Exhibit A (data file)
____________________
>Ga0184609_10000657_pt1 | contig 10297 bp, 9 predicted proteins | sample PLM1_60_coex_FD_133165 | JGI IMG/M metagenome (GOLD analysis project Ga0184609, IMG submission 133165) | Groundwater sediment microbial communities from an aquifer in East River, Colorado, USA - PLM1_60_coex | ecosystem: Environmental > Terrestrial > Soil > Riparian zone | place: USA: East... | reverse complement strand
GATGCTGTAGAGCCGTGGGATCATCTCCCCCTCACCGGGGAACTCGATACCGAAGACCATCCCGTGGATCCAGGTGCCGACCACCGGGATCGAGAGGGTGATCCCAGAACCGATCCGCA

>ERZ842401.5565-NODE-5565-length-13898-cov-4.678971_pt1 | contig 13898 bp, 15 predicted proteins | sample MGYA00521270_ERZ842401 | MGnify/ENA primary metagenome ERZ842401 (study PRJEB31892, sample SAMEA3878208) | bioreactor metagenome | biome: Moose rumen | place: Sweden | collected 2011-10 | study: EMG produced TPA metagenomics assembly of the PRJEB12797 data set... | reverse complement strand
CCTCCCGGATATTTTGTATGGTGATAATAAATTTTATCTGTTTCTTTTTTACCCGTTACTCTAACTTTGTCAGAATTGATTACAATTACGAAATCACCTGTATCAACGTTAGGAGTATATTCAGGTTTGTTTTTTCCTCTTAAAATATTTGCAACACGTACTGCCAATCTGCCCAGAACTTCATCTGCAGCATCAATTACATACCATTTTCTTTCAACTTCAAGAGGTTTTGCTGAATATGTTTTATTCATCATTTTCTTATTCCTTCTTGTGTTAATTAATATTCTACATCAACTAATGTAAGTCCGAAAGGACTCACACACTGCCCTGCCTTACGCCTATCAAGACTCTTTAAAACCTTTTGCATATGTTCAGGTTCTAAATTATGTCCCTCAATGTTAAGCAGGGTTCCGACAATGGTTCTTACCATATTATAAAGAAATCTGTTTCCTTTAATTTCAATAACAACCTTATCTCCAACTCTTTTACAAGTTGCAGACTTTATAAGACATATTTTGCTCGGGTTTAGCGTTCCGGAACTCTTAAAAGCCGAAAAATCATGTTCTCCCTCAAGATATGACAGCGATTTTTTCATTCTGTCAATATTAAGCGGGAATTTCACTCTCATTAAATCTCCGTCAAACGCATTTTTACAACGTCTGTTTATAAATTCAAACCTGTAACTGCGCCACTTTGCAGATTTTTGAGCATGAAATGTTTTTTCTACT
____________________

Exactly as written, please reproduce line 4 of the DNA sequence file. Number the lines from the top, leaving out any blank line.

CCTCCCGGATATTTTGTATGGTGATAATAAATTTTATCTGTTTCTTTTTTACCCGTTACTCTAACTTTGTCAGAATTGATTACAATTACGAAATCACCTGTATCAACGTTAGGAGTATATTCAGGTTTGTTTTTTCCTCTTAAAATATTTGCAACACGTACTGCCAATCTGCCCAGAACTTCATCTGCAGCATCAATTACATACCATTTTCTTTCAACTTCAAGAGGTTTTGCTGAATATGTTTTATTCATCATTTTCTTATTCCTTCTTGTGTTAATTAATATTCTACATCAACTAATGTAAGTCCGAAAGGACTCACACACTGCCCTGCCTTACGCCTATCAAGACTCTTTAAAACCTTTTGCATATGTTCAGGTTCTAAATTATGTCCCTCAATGTTAAGCAGGGTTCCGACAATGGTTCTTACCATATTATAAAGAAATCTGTTTCCTTTAATTTCAATAACAACCTTATCTCCAACTCTTTTACAAGTTGCAGACTTTATAAGACATATTTTGCTCGGGTTTAGCGTTCCGGAACTCTTAAAAGCCGAAAAATCATGTTCTCCCTCAAGATATGACAGCGATTTTTTCATTCTGTCAATATTAAGCGGGAATTTCACTCTCATTAAATCTCCGTCAAACGCATTTTTACAACGTCTGTTTATAAATTCAAACCTGTAACTGCGCCACTTTGCAGATTTTTGAGCATGAAATGTTTTTTCTACT